The Great Northern Hotel, Malad’s finest hotel and one of the best in
southeastern Idaho, opened in 1911. Built by David M. Thomas and David P.
Jones, the Great Northern Hotel was among the most substantially built and
comfortable appointed hostelries in Southeastern Idaho.
The three-story building had a lobby, dining room and kitchen on the ground
floor. The two upper floors had 39 sleeping apartments; sixteen of the bedrooms
had private baths and each room could be provided with a private telephone
whenever the business demanded it.
The opening occasion was a banquet given in connection with a ball at the
pavilion by Malad Camp, M.W. of A. It was a brilliant affair that lasted well into
the morning hours. On this occasion, many outside people were present, including
all the contractors who had worked on the building.
For several years the hotels of Malad had been scarcely able to meet the
demands made upon them, and travelers often had to seek accommodation in
private homes. Messrs. Thomas and Jones were moved to build the splendid
hostelry, which amply accommodated the traveling public for years. The people of
Malad were justly proud of the new hotel, which proved to be an important factor
in Malad’s future growth.
During the world wars, the Greyhound Bus stopped at the Great Northern
Hotel to pick up and drop off passengers. Many members of the military left their
families as they boarded the bus at the Great Northern.
On November 13, 1948, an early 5 a.m. fire broke out and caused damage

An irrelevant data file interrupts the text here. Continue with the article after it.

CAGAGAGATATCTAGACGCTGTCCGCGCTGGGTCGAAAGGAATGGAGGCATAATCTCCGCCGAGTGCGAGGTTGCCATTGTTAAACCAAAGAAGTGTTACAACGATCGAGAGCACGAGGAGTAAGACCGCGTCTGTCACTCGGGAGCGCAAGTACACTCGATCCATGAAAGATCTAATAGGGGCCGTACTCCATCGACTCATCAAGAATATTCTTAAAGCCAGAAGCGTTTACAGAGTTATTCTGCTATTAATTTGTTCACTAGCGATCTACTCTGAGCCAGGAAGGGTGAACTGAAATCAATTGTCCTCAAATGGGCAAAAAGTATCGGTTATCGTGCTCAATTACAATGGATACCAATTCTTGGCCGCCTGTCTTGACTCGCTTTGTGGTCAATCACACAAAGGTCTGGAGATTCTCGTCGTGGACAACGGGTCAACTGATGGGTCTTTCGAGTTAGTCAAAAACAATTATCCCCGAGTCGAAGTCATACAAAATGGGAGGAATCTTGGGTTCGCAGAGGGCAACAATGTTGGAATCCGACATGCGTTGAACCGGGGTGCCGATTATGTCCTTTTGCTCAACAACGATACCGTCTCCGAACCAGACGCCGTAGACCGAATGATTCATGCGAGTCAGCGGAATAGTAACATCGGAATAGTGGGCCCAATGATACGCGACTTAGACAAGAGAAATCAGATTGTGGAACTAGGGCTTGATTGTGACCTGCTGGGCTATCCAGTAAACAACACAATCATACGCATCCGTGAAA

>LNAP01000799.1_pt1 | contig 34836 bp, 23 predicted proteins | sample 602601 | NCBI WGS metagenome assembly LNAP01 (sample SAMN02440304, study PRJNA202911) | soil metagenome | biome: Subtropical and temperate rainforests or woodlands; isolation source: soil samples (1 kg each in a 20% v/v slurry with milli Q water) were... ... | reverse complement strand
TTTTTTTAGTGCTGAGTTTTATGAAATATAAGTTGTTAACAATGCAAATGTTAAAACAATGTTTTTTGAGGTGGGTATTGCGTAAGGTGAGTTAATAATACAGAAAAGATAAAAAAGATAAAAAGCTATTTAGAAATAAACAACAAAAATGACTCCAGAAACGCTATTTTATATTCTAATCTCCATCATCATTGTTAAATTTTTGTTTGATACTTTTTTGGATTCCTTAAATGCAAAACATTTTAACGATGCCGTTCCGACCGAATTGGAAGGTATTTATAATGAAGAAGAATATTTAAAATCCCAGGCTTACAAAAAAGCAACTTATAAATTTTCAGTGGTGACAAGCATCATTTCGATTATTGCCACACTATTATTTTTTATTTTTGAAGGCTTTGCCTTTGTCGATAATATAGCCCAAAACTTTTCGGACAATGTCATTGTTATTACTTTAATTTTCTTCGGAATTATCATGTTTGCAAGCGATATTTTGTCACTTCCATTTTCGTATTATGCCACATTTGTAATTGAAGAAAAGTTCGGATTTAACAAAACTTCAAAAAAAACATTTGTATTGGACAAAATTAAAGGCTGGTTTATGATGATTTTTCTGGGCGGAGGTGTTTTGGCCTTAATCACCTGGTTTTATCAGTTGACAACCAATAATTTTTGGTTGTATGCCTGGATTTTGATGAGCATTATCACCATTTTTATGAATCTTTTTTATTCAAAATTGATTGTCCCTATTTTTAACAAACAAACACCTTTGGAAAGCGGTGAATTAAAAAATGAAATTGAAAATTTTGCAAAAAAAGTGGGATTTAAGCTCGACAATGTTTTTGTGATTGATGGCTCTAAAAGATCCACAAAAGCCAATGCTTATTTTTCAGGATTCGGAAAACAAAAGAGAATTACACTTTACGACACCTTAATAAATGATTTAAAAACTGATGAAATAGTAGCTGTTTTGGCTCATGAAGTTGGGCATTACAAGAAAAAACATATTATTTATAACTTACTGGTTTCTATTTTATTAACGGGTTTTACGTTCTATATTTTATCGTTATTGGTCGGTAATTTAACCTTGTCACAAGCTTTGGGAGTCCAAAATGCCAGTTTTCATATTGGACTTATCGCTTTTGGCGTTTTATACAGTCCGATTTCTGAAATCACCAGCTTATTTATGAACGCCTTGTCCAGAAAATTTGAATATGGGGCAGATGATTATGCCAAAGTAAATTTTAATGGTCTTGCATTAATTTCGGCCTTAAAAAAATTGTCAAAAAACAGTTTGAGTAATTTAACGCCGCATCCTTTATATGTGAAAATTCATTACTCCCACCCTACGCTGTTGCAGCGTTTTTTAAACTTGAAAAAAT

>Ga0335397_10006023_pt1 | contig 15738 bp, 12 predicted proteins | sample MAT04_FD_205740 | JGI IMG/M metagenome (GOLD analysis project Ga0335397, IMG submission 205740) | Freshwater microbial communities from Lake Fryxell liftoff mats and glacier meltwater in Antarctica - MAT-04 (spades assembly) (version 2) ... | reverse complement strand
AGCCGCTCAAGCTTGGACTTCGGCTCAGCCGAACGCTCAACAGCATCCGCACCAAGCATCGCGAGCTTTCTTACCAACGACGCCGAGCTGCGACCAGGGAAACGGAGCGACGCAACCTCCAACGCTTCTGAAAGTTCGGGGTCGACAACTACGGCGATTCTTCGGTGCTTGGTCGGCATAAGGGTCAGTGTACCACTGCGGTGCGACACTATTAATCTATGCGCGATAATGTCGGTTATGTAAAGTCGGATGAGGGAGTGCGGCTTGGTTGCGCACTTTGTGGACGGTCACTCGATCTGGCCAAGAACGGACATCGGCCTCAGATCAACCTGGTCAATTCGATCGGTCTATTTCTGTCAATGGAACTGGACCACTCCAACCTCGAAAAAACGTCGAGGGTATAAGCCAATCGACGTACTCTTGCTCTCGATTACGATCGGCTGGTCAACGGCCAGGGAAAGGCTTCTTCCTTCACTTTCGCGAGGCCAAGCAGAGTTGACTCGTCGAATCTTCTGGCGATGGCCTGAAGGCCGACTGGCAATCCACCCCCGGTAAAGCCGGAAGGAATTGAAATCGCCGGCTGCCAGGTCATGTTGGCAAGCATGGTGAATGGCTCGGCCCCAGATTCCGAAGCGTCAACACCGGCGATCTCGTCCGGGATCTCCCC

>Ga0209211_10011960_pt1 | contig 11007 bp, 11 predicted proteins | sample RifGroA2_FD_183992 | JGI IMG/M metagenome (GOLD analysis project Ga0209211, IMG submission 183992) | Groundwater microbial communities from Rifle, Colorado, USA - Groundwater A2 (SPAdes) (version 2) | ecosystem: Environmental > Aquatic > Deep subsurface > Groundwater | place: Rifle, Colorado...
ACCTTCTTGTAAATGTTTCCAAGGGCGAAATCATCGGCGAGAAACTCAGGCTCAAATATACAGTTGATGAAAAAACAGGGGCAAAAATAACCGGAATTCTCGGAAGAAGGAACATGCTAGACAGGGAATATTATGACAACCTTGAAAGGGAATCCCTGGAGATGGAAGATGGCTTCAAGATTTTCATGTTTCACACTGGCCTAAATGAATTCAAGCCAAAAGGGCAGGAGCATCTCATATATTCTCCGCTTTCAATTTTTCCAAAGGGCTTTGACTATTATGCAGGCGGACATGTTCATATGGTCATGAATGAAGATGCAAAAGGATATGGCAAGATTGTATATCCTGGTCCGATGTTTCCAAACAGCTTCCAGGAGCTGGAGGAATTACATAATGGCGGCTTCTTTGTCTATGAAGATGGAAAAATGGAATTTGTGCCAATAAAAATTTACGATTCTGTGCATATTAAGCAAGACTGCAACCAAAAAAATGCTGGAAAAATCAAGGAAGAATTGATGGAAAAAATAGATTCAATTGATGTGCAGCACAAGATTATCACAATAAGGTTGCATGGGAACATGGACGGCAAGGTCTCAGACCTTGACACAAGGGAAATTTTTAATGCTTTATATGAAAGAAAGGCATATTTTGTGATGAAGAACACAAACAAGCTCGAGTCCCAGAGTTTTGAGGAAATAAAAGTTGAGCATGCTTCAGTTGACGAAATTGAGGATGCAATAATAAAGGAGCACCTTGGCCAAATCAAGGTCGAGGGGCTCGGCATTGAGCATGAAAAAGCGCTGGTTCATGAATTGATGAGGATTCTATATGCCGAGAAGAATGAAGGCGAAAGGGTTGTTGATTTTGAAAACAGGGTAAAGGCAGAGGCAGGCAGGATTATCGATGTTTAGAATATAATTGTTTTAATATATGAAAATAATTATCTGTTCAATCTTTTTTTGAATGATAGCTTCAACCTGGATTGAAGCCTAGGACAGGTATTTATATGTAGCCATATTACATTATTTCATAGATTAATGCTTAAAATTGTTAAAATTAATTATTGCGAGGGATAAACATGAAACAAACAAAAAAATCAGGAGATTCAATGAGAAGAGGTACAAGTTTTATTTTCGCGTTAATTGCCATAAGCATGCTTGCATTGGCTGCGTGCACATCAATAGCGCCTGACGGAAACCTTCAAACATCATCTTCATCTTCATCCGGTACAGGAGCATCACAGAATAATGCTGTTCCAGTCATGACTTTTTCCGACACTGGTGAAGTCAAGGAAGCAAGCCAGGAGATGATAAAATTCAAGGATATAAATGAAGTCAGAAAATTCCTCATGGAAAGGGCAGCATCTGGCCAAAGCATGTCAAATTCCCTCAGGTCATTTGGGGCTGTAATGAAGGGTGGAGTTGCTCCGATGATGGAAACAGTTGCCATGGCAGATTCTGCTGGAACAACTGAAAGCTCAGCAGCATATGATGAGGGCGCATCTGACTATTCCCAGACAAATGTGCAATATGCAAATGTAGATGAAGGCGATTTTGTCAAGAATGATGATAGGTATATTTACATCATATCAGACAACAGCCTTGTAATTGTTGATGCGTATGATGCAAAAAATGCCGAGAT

estimated at $200,000 to the Great Northern Hotel, the Idaho Café, and a teen-age
club in the hotel’s basement. Thirty-five guests in the 39-room brick hotel escaped,
most of them with street clothes thrown hastily over their night clothing.
The fire began in the teen-age club kitchen where Cle Peck, wholesale
popcorn manufacturer, was making popcorn. The electric machine being used
suddenly burst into flames that spread through the basement. Thirty minutes after
the fire broke out, it was obvious that the hotel building could not be saved so the
Malad firemen worked to save adjoining buildings by soaking the roofs and walls.
Their efforts were aided by a firewall between the Hotel and Dives Furniture
Company and the absence of wind. The intense hotel fire burned so quickly that
the upper part of the building soon fell away into the basement, and the flames
could not reach the adjoining roofs.
As the blaze was reaching its peak, hundreds of people aroused by the fire
alarm worked to remove merchandise from Dives Furniture Company, Jones
Hardware Company, and the Griff Davis Water Company. Malad firemen
summoned firemen and equipment from Garland, Logan, and Brigham City, Utah,
to assist, but the hotel was a total loss.
The current two-story building on the same site was built in 1950 by “Hotel”
Bill Thomas, who had been a resident in the hotel at the time of the fire. It was
renamed the Thomas Hotel and operated until _ Gerald Thomas, Larry
Thomas, sold to Rick Werner, who remodeled the thirteen hotel rooms on the
second floor so that each room has a private bath.
The Hubcap Bar in the basement is known for its collection of vintage
The Idaho Enterprise, February 23, 1911.
The Idaho Enterprise, November 13, 1948.